A recently released Pivot Conference Report studied the rise of the social consumer, defined as an individual whose first impulse when learning about products or services is to turn to their social networks.
The statistics included in the report provide valuable information for any business engaged in social media marketing, especially when it comes to gaining a perspective on the various critical misinterpretations many online marketers are operating under.
Only Half The Companies Bothered To Ask
The report revealed that although 76.8% of all companies felt that they understood the motivations of their social consumers, nearly a quarter did not. However, this statistic has to be interpreted in the light of a subsequent survey question which found that only 34.8% of businesses had even bothered to ask their social marketing customers what the greatest benefit is which they expect to receive from their interaction.
The disconnect here between asking the question directly and assuming the knowledge is palpable as less than half of all the companies who stated they understood the motivations based their determination on unknown or indirect means.
Is Social For Sales Or Not?
The business owners and managers were asked which benefits they believed their social consumers are expecting from their brand engagement and the most popular answer at 59.1% was customer service, followed by insight to help make decisions at 57.5%; learn about new products at 53%; new deals and promotions at 52.5%; loyalty and rewards for engagement at 44.8%; exclusive content at 43.1%; and being a part of a branded community at 40.3%.
At the bottom of the list with a mere 10.5% was the ability to buy within social networks which is essentially the goal of any marketing effort.
There seems to be another significant chasm between the fundamental goal of the business which is making sales vs. the perception that social media participation is an end in itself. This factor is especially significant when you consider that when the same companies were asked what their primary goals for social marketing in 2012 are, they unanimously replied: increased sales!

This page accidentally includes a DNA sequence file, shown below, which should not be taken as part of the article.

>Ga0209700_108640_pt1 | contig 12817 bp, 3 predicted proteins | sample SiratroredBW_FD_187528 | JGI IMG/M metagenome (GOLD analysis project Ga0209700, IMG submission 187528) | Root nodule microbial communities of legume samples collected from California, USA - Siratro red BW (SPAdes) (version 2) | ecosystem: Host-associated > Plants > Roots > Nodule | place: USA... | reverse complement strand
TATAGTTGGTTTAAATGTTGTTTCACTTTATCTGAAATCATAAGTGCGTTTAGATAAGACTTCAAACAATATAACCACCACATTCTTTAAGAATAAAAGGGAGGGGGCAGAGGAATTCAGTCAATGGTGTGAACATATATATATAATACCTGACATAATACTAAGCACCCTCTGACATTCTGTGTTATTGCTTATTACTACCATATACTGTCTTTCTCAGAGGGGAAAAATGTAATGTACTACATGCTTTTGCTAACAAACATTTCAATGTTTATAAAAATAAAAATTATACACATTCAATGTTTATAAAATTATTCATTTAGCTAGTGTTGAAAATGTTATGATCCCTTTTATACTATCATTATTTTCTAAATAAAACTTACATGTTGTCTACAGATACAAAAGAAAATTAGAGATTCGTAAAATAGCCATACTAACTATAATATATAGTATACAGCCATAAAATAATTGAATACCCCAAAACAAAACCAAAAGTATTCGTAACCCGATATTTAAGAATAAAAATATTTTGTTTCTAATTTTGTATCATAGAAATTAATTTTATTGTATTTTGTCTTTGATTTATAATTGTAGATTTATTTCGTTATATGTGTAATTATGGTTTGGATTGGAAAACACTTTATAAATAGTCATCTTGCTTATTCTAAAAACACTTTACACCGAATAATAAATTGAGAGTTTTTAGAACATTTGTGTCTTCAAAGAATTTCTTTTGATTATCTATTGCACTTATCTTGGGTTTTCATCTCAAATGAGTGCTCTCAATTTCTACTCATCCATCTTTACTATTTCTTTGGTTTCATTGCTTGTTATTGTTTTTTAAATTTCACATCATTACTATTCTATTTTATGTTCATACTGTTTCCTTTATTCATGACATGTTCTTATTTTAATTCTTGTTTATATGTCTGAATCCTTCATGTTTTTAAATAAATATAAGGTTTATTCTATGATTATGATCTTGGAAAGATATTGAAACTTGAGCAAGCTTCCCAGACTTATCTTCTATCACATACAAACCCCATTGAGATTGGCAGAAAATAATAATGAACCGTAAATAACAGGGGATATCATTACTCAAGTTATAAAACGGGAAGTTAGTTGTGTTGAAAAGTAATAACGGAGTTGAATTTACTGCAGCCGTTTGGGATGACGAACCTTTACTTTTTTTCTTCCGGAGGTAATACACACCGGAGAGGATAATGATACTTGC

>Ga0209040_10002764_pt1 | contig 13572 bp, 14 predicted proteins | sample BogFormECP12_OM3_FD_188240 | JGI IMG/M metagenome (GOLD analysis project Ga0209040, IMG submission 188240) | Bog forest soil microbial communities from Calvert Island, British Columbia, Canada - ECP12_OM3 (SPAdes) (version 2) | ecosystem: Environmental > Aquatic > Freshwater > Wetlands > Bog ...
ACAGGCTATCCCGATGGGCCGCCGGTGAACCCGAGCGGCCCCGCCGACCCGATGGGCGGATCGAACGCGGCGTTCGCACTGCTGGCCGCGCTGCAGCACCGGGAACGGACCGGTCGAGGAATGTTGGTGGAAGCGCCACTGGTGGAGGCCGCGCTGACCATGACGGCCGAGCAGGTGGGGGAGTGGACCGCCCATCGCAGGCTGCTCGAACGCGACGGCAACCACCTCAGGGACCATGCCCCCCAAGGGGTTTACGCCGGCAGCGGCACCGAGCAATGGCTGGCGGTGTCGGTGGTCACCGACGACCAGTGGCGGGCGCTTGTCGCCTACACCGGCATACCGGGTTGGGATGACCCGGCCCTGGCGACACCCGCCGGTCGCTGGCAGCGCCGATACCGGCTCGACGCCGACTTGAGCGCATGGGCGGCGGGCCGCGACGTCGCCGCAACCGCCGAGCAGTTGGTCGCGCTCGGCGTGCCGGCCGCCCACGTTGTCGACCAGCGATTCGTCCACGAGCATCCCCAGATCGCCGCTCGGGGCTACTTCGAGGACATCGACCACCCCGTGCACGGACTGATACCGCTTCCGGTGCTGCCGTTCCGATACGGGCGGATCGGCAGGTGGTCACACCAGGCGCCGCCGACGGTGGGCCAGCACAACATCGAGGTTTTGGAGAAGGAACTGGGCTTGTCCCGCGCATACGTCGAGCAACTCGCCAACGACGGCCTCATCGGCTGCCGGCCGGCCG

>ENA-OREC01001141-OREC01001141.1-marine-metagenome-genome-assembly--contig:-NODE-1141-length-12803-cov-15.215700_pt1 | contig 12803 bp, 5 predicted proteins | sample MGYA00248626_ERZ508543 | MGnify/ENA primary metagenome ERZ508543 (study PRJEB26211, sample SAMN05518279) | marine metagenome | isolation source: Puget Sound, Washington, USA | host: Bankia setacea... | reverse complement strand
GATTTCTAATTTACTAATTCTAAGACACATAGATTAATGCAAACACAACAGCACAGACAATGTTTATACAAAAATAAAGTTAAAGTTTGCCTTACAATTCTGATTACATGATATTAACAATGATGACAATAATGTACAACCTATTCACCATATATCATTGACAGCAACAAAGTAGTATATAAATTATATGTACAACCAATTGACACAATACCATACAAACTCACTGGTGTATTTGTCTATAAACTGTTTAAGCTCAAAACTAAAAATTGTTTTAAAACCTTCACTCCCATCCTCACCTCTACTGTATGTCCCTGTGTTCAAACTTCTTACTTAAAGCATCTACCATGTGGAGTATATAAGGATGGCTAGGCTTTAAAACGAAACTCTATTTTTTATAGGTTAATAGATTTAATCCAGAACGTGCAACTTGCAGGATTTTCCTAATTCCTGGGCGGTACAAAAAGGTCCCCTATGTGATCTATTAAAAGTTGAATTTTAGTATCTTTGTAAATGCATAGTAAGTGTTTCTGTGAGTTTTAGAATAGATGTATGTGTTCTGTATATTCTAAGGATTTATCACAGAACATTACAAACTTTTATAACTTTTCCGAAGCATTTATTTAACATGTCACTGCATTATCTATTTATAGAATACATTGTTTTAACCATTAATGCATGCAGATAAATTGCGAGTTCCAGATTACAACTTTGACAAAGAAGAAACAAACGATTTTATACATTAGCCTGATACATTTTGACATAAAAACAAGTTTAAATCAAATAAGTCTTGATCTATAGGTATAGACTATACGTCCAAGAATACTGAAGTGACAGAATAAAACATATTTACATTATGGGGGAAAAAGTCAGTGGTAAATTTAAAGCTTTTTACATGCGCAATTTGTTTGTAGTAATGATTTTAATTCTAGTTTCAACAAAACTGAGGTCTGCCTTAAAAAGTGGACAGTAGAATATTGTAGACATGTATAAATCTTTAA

78.2% Dont Relate It To Market Value
The other leading answers to the primary goals question were consumer engagement at 75.6%; lead generation at 73.9%; brand-lift at 71.4%; public relations at 59.7%; positive sentiment at 65.5%; influencing customer behavior at 64.7%; and improved customer service and support at 52.1%.
A strikingly low 21.8% replied that their primary goals included making a positive impact on the market value or stock price of their companies which again demonstrates a staggering split from conventional wisdom.
Every business school student is taught early on that the primary reason to manage a company properly is to maximize shareholder value, but with 78.2% of all companies involved in social consumerism strategies not considering this fundamental goal to any degree whatsoever it leads to the question of why theyre engaging in the process in the first place.
Obfuscation & Confusion
Companies were then asked which social networks their current social consumers utilize and it was there that the wheels literally came off the perception cart. 95% of all respondents replied Facebook which makes sense given that its not only the 800 pound gorilla in the market, but it has a million users for every pound.
Next in the list was Twitter at 89% and it is this figure which starts to show the incongruous aspects between the online marketers beliefs vs. reality. Twitter has barely over 100 million users, so to provide it with an expectation of participation which is roughly equivalent to Facebook is a major misperception. T
he businesses also claimed that Google+ was used by 42% of their social consumers which is yet another reality shift as the site is widely acknowledged to have approximately 40 million users.
One of the primary take-aways from the Pivot report is that social marketers are still in a somewhat obfuscated, confused state as pertains to the most basic aspects of their social strategies. In order to avoid falling into similar morasses of astigmatic market perspectives, online marketers should rely on hard data and metrics, not the seats of their pants.